On Brexit, Labour cannot expose the government’s muddle without revealing its own. I count at least five schools of thought among MPs, three of which are represented in Jeremy Corbyn’s inner circle. Diane Abbott, the shadow home secretary, is horrified by the anti-immigration tone of the Leave campaign and fears that the leadership risks alienating its young supporters unless it adopts a softer position. Jon Trickett, one of the MPs who nominated Corbyn as Labour leader, thinks that the referendum result demands a tougher line on migration. Corbyn is an instinctive Eurosceptic, but winning an election takes precedence. Keir Starmer – not in the inner circle but thought to be doing a good job by the leader’s office – believes that our membership of the customs union can be saved, even if Britain cannot stay in the single market.

In light of this, the only unifying Brexit position is also the one that is the least dangerous to the Conservatives: silence.

Where does that leave Labour? Many pollsters privately believe that it is almost impossible to predict voting intention, because it is ever more difficult to speak to a representative sample of the country. Polls still have their uses, however, and one of them is to reveal what voters like or dislike about the parties. The Conservatives are used to trading on their reputation for competence and economic management. If Labour does not attack them on Brexit and is ineffective at opposing welfare reforms, it has little opportunity to remove that advantage – at least until the local elections in 2018 allow Corbyn to return to his comfort zone on the campaign trail.

Yet, even if Labour is not seizing the initiative to march towards power, the party appears to be drifting in that direction. The political headwinds that Corbyn tapped into in June – increasing numbers of people unable to get on the housing ladder, a proliferation of poorly paid and insecure jobs, a sense of unease among the socially liberal about the direction of British politics – are growing stronger. Philip Hammond’s Budget achieved its first aim of stabilising his position within the government but it did nothing to arrest an economic and political trajectory that favours Labour.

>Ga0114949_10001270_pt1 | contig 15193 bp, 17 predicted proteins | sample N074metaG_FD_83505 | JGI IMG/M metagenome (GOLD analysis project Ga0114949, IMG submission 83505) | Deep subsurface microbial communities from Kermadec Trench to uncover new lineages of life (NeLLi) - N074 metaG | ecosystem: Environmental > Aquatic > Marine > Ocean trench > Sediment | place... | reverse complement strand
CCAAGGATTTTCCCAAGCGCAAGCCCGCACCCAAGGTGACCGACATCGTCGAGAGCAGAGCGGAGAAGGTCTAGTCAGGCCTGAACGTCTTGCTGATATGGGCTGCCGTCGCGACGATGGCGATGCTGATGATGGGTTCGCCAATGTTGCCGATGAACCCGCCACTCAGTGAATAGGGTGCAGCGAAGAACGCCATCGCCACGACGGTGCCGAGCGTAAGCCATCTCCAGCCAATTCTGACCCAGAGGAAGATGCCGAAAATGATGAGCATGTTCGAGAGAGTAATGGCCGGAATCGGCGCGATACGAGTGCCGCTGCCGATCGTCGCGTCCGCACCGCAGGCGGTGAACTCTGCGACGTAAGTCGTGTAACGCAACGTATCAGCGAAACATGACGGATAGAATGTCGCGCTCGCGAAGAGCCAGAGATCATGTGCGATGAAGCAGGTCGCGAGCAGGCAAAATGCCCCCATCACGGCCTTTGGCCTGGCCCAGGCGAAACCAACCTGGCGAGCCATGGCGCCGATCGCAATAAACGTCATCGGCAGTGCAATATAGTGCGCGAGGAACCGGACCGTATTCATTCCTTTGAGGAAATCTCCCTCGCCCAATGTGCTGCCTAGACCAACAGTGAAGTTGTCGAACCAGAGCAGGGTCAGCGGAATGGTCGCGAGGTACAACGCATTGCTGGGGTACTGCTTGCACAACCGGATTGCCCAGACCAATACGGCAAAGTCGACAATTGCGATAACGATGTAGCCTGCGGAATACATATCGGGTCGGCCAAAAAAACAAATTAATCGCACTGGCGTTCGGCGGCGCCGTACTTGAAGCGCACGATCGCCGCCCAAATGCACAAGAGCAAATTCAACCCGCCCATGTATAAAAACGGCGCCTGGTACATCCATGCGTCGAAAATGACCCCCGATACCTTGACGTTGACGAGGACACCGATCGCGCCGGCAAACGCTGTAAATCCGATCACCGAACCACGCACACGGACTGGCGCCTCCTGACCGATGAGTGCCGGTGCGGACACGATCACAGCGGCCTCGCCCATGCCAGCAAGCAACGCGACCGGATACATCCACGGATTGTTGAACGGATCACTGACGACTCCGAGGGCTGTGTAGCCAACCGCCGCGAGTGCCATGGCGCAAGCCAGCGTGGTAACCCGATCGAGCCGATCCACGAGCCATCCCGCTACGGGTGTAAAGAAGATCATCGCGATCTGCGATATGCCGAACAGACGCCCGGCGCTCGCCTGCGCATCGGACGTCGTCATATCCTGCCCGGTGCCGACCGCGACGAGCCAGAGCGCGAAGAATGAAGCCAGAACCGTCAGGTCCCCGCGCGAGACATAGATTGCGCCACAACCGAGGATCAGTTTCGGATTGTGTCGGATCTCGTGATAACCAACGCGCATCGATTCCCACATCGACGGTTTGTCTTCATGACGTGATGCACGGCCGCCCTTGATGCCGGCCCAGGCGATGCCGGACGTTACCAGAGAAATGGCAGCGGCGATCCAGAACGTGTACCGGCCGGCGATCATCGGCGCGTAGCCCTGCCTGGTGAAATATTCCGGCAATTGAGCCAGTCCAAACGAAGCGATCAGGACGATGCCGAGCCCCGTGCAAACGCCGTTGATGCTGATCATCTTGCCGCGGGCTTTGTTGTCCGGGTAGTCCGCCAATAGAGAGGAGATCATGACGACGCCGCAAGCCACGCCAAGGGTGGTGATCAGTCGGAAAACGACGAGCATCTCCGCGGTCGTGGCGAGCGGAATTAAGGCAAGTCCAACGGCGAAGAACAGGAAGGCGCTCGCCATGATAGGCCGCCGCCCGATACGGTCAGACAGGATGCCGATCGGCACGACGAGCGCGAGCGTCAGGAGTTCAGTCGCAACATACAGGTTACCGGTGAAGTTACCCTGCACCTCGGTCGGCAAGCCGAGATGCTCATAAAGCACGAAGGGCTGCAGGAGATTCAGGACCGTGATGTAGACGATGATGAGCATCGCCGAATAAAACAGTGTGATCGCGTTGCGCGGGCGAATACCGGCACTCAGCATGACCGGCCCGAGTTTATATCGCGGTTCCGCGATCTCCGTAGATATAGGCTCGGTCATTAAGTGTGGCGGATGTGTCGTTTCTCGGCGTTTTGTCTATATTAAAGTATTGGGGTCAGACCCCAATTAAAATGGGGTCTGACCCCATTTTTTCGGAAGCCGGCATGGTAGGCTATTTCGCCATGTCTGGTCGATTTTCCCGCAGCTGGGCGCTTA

There is also a cross-party consensus at Westminster that Labour will make gains from the SNP at the next general election (the most bullish forecasts put this at 25 seats). Team Corbyn are happy with the triumph of the trade unionist (and loyal left-winger) Richard Leonard in the Scottish Labour leadership and believe he will erode the SNP’s domination of Scottish politics.

To some, that analysis will seem complacent. A bad Brexit could yet reignite the desire for Scottish independence. Philip Hammond’s next Budget might be more ambitious in grappling with the economy’s structural problems. If so, Labour’s drift towards power could yet be interrupted. 

Stephen Bush is special correspondent at the New Statesman and the PSA's Journalist of the Year. His daily briefing, Morning Call, provides a quick and essential guide to domestic and global politics.

This article first appeared in the 30 November 2017 issue of the New Statesman, The most powerful man in the world